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Some Timely Thoughts About Roller Coaster Riding

March 15, 2020

by Tommy Williams

A roller coaster is a type of amusement ride that employs a form of elevated railroad track designed with tight turns, steep slopes and sometime inversions. Kingda Ka at Six Flags Adventure in Jackson, New Jersey is known as the scariest roller coaster in the world. Its most terrifying aspect is its signature giant drops. Since 2005 Kingda Ka has reigned as the tallest and longest roller coaster in the world. It has something in common with all roller coasters. You wait in line. You climb aboard. They scare you senseless. Then with wobbly knees you step off and wander down the midway to replace the food you just lost in your stomach. But walk away you do – assuming you did not panic and jump off on one of the huge down drops or twists and turns. This week our financial markets continue to provide a similar ride. What with a major oil shock and the continued spread of the coronavirus. I hope you did not respond to the panic of the many investors who bailed out, driving the markets down.

Many people do not have any business riding roller coasters. If you are on the terrifying ride and realize you shouldn’t be, now is not the time to get off. It would make more sense to ride it out – and when it comes to a stop you can reflect on the experience and make rational plans to occupy yourself with different activities in the future.

It is not lost on me that we are not talking about a day at the State Fair. We are talking about the impact on our life savings – retirement, maintaining lifestyle, etc. – our ability to continue life as we know it. I get it – I’m 67 and am a lot more interested in hanging on to what I’ve got than building a financial future over the next several decades. So how am I feeling?

First off, the problem is there’s a lot more that we don’t know than some really important things we do know. However, there are a few very important things that we do know:

  1. The oil shock caused by the Russia/Saudi Arabia price war cannot last. Neither of their economies can stand low oil prices very long – soon you’ll see governments/regimes topple if they can’t meet financial obligations. They depend on higher oil prices.
  2. This is not a financial crisis like 2008/2009 where the banking system was in danger of total collapse. 
  3. Shocking “triggering events” are about the only things that modify human behavior for most people – and in our country we could use a lot of behavior modification.  Like less polarization and a lot more collaboration. Regretfully, sometimes the best way to make friends is to have a common enemy.
  4. History has shown big jumps in the market tend to follow big drops. Perhaps because fundamentally sound assets become very favorably priced. When people eventually feel comfortable they pile on.
  5. The biggest thing we need is a clear communication from our government about coronavirus related data. How to prevent spreading, how to test for the infections and successfully treat those infected. In other words, the fear/panic factor has to be reduced. Thus far the message has been unclear. That is likely to improve significantly, very quickly.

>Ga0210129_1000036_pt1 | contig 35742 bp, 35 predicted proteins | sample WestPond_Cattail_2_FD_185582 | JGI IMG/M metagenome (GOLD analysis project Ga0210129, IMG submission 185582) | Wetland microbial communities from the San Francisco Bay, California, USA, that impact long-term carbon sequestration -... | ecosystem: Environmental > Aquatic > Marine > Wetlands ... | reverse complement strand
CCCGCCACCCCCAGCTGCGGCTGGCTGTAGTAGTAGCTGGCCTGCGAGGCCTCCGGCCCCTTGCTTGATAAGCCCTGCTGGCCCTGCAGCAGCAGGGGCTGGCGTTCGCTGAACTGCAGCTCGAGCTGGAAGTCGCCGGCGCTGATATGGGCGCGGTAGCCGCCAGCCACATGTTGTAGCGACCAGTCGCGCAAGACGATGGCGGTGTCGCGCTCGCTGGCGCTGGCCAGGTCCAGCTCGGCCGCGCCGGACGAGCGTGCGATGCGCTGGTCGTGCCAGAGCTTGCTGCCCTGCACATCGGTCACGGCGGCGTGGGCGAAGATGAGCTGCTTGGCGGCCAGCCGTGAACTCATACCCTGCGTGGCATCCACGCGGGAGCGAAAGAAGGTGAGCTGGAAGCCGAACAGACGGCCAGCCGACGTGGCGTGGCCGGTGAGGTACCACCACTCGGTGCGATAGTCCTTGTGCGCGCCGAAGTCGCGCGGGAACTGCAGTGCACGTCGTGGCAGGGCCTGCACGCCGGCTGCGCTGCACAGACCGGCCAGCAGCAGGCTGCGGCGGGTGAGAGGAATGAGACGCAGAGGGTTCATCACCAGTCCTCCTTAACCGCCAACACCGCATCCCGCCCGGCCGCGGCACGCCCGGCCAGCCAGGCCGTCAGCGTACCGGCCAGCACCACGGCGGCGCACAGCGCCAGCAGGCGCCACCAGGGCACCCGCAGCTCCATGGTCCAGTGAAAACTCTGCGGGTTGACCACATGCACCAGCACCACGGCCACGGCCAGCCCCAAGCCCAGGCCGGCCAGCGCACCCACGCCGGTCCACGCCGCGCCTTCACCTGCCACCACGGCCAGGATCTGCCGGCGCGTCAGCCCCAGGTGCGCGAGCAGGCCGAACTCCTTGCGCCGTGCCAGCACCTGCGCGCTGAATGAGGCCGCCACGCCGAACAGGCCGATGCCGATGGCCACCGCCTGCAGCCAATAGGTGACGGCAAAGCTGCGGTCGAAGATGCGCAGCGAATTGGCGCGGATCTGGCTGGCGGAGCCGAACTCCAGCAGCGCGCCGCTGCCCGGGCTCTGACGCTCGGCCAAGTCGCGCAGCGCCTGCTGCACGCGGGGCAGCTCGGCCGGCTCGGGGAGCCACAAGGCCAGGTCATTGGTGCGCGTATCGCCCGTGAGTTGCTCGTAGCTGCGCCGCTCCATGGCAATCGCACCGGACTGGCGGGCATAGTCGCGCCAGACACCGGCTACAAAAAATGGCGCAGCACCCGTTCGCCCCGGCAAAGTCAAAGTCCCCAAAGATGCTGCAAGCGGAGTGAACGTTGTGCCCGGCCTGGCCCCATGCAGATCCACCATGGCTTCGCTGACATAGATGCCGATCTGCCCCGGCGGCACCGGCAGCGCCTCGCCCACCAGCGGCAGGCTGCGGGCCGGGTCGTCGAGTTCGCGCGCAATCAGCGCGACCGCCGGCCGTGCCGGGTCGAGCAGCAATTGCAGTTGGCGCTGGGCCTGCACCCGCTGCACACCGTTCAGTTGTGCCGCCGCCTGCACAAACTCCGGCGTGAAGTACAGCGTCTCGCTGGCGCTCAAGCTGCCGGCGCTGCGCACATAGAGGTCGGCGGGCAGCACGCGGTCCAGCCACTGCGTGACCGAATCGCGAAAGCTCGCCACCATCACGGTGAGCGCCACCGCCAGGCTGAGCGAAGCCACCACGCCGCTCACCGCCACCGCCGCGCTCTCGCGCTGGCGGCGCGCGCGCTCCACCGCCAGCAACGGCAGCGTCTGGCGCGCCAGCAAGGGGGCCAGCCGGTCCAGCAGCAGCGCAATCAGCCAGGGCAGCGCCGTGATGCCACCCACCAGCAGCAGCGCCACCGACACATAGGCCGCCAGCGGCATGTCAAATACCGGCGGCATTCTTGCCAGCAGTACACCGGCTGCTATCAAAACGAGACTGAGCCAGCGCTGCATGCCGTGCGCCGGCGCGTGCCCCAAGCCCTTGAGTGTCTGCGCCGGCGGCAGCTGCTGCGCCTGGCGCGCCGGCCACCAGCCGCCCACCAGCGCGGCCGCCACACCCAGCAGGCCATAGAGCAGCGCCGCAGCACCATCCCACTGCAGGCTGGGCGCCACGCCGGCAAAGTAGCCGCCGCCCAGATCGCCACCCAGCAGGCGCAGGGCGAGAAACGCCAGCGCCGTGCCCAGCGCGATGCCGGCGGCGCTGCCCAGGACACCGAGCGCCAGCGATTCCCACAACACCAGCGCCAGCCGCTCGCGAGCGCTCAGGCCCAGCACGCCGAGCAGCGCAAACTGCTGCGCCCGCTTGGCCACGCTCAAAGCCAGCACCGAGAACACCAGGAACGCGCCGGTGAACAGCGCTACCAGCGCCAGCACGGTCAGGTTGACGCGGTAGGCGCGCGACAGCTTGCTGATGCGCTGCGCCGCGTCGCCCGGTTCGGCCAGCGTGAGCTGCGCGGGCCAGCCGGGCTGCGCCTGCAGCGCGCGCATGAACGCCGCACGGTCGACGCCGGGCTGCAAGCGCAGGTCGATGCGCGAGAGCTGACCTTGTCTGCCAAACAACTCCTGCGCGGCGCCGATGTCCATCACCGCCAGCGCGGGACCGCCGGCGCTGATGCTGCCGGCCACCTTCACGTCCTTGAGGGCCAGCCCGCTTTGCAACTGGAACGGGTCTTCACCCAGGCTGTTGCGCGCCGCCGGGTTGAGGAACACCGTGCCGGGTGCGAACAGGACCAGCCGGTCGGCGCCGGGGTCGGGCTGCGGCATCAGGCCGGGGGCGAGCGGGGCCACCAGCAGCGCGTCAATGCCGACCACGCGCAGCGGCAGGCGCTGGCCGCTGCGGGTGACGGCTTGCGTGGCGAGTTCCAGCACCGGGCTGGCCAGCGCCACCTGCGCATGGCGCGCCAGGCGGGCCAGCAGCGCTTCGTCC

Seventy percent of our economy is consumer spending. If everyone keeps calm, continues to spend money and carefully goes about their daily lives this “crisis” will be shortened immensely.

In the meantime, I suggest you look for: 

  1. a slowing in the rate of confirmed new cases of the virus
  2. reportable and observable improvement regarding information related to preparedness: that is, available testing kits, vaccines, treatment methods, etc.
  3. a general improvement in the way people feel about the spreading of the virus.

And finally, in our firm we are taking the opportunity to rebalance portfolios (a forced method of buying low and selling high!). And, I might add, there are entertaining activities further down the midway past the roller coaster.

The opinions voiced in this material are for general information only and are not intended to provide specific advice or recommendations for any individual. To determine which investment(s) may be appropriate for you, consult your financial advisor prior to investing. The economic forecasts set forth in the presentation may not develop as predicted and there can be no guarantee that strategies promoted will be successful. Performance referenced is historical and is no guarantee of future results. All indices are unmanaged and may not be invested into directly. Investing involves risk including loss of principal. 

Visit us at Tommy Williams is a CERTIFIED FINANCIAL PLANNER™ Professional with Williams Financial Advisors, LLC. Securities offered through Private Client Services, Member FINRA/SIPC. Advisory Services offered through RFG Advisory, a Registered Investment Advisor.  Williams Financial Advisors, LLC, RFG Advisory and Carson Group Coaching are separate entities from Private Client Services. Branch office is located at 6425 Youree Drive, Suite 180, Shreveport, LA 71105.